Source: Thought Catalog on Unsplash
Dividends, the financial rewards that listed and profitable companies usually share with their investors, can also be the benefits that productive and focused youth can bring to society. How apt then that June is commonly referred to in South Africa as Youth Month, a fitting tribute to the youth whose ‘dividends’ have and continue to shape the world we are living in. Who can forget the gallant South African young lions in 1976 who confronted the might of the South African security apparatus in their demand for decent education; Malala Yousafzai, who took a Taliban bullet in her fight for education access for girls in Pakistan; or Greta Thunberg, who has mobilised millions of people in the quest for a sustainable planet? Let’s also not forget that Mark Zuckerberg started Facebook whilst in his teens; that Sergey Brin and Larry Page launched Google when still PhD students; or that Gia Polivin and Leigh Meinert were in their 20s when they co-founded Tsiba Education NPC in Cape Town.
Despite our current ‘junk’ rated economy and many social challenges, South African youth like their international peers too have ambition, energy and the potential to place our country on a new growth trajectory. But they cannot create magic on their own. Young people across the globe need enablers which include relevant skills, a supportive socio-economic environment, inspiration and mentoring and a healthy dose of youthful determination. And this is where South Africa falls woefully short! A failing education system, mediocre state support and entitlement, complacency and despair in our youth have become significant inhibiting factors, with a cumulative result of increasing numbers facing unemployment and despair.
Unlike ageing populations, for example, Japan, South Africa is blessed with a youth bulge demographic profile. Unlocking the youth dividend through employment relevant education and skills development, and subsequent economic opportunities can translate into a significant boost to the economy and sustainability. There’s no truer adage than: “The youth will inherit the earth!” Therefore, galvanising youthful creativity, talent and zest should be foremost in the collective efforts of the government, the business sector, civil society and youth themselves. The low hanging fruit opportunity to achieve this will be an improved education system. Creating economic value through relevant education is critical to South Africa’s economic growth and to tackle the stubborn unemployment challenges where 74,7% of youth according to Stats SA (2021) are unemployed.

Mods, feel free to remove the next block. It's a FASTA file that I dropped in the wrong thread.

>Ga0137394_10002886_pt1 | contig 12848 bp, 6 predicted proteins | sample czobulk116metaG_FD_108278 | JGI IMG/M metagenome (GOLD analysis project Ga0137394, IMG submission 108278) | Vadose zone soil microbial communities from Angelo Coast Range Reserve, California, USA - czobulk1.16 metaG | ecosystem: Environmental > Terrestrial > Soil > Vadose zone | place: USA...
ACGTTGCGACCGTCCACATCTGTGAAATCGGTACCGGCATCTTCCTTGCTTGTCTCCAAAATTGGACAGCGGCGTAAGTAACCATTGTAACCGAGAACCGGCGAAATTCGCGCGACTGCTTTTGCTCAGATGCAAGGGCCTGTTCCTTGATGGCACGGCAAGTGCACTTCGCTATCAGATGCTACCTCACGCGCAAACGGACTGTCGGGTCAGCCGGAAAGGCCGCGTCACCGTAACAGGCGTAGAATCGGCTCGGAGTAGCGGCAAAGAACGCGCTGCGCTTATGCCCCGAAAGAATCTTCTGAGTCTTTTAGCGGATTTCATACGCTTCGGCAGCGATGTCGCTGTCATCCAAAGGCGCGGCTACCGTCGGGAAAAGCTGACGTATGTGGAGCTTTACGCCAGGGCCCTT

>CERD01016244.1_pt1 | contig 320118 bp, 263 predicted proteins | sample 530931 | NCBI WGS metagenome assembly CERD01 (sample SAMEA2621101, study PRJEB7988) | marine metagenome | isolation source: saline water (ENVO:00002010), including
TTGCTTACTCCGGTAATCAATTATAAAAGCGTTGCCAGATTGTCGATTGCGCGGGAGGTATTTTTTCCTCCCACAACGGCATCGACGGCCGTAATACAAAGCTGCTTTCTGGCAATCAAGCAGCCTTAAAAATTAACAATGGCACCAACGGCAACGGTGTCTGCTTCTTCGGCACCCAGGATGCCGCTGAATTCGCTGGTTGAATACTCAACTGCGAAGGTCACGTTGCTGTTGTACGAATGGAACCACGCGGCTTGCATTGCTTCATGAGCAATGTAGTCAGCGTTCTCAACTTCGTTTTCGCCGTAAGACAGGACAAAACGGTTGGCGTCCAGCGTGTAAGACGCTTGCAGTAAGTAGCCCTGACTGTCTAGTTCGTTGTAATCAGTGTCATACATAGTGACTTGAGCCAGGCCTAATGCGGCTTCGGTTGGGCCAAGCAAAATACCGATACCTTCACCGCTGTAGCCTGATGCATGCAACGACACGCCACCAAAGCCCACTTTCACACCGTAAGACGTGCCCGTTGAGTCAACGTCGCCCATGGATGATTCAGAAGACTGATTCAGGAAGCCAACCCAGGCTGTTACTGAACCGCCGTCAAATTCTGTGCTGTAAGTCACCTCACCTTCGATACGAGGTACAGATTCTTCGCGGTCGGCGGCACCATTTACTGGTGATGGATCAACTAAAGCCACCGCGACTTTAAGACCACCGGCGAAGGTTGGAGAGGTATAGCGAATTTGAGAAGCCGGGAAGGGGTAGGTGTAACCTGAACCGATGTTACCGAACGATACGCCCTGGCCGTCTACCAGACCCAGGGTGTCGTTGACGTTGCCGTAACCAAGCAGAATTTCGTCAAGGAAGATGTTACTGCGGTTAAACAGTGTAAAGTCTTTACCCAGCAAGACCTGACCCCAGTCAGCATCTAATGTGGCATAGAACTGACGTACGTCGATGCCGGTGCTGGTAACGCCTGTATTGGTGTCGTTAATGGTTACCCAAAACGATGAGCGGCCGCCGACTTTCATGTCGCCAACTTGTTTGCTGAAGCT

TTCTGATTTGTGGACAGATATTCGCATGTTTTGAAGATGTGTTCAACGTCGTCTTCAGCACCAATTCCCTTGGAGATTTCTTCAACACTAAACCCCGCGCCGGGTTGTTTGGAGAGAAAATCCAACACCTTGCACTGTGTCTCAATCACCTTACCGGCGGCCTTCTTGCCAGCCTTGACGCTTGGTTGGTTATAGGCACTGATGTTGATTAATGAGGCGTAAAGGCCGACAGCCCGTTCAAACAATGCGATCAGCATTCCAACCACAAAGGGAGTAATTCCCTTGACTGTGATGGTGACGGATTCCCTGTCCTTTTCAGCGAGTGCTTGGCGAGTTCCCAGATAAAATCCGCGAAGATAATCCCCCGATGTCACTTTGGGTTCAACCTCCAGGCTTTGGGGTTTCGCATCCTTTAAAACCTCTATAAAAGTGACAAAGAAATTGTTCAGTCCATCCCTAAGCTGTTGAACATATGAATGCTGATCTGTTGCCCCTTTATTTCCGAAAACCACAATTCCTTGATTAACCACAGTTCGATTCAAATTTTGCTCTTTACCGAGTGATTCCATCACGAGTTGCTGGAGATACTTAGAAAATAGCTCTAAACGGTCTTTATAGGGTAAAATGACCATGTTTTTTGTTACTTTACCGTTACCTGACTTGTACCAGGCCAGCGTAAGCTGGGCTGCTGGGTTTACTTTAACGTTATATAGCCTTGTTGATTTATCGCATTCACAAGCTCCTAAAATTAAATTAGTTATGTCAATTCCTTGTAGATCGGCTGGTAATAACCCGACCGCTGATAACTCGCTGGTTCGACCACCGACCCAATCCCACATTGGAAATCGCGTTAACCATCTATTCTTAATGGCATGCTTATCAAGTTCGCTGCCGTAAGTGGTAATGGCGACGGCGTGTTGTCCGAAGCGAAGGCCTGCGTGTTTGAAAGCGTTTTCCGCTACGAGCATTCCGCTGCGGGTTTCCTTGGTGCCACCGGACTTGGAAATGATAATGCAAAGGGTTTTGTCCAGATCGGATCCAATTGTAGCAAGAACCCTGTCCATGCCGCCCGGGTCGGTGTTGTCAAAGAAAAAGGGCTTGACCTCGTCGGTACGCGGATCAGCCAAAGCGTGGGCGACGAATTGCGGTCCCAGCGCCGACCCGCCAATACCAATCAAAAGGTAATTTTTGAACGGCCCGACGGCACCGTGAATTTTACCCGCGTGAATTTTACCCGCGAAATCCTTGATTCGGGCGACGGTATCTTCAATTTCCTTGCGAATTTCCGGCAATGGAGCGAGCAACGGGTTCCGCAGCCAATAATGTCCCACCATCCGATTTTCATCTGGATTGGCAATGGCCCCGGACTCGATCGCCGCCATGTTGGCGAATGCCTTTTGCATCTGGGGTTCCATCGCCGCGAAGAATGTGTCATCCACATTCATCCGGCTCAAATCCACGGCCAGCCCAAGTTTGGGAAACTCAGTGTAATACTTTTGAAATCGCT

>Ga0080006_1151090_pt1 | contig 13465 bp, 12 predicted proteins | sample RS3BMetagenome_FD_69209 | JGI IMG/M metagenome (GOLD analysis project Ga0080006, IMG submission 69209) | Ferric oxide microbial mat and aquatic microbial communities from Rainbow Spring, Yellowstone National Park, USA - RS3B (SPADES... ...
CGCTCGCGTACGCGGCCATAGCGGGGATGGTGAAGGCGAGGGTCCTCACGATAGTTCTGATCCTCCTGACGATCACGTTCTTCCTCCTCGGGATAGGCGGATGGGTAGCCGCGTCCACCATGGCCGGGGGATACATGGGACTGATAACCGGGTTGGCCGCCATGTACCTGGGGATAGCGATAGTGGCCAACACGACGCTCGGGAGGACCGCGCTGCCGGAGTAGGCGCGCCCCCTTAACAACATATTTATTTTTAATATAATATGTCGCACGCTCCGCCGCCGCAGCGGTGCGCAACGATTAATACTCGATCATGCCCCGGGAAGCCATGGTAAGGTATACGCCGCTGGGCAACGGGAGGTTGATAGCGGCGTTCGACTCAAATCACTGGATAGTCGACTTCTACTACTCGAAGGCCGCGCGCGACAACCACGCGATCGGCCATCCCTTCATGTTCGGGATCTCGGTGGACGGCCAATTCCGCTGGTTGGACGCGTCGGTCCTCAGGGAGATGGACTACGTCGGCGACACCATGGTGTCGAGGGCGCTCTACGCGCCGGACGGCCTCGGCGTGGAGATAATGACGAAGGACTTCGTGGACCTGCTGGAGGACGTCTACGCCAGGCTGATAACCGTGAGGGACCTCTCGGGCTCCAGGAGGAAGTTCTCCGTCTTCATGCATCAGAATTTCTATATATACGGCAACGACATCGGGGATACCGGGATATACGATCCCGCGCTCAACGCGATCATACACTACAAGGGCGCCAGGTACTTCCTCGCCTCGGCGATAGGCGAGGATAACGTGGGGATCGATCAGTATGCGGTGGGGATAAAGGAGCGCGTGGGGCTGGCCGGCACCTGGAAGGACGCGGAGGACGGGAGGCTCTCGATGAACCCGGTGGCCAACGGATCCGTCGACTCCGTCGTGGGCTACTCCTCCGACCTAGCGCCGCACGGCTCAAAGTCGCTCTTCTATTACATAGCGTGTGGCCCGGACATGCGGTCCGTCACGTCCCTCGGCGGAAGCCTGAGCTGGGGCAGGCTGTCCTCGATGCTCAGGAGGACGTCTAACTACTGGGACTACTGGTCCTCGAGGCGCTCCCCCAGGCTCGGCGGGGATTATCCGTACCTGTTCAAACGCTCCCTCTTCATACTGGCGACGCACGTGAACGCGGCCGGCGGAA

There is strong empirical evidence that youth unemployment shrinks to less than 10% when armed with a quality tertiary education. A report in Business Day
(16 April 2021) mentioned that companies started by the Harvard Business School MBA class of 2009–2011 had to date acquired a combined market capitalisation of $130bn! This excludes the exponential value to the economy through personal and corporate tax, job creation and the spurring of related industries. That so much value could be created by one group of individuals from one business school highlights a number of the key ingredients for economic growth – which include good education, entrepreneurial capability, self-leadership, determination, innovation and an enabling environment.
However, the challenges facing South Africa and indeed the world, are about more than economic growth. Our consumption based economic system and the reification of technology at the expense of the environment and human society places our planet and human survival at risk. So, insofar as we need affordable, accessible and well-resourced education for economic skills, for this to be socially and environmentally impactful, it will have to undergo a significant epistemological shift that transcends a narrow curriculum focus. It should also lay the fundamental building blocks for a productive and meaningful life. The World Economic Forum highlighted the four Cs necessary for the ‘new world’; critical thinking, creativity, communication and collaboration and to this we need to add the UNs Sustainable Development Goals.
Education is so much more than what happens in the classroom. It must be holistic; include extra-curricular activities like sports, hobbies and sustainability-oriented activities but, ultimately, it needs to create new ways of being and of living on the planet. Therefore, ongoing reflection, refining and defining what we teach, how we teach and what we expect the outcomes to be of our teaching, should be normative in our practice as educators.
Improving South Africa's current education system is achievable because a significant portion of its national budget is allocated to education (R396bn according to Minister of Finance Tito Mboweni’s 2020 budget speech). What is lacking is the commitment and innovation from educators and youth to convert this into value.
With global equity markets (including the JSE) showing strong recovery following the global Covid-19 lockdowns there are indications of resilience in our economic systems. More importantly, however, the upwardly ticking indices show a compelling need for value. There is, therefore, no doubt – if we invest in our youth, our dividends will yield value well into the future and the global society will be better for it.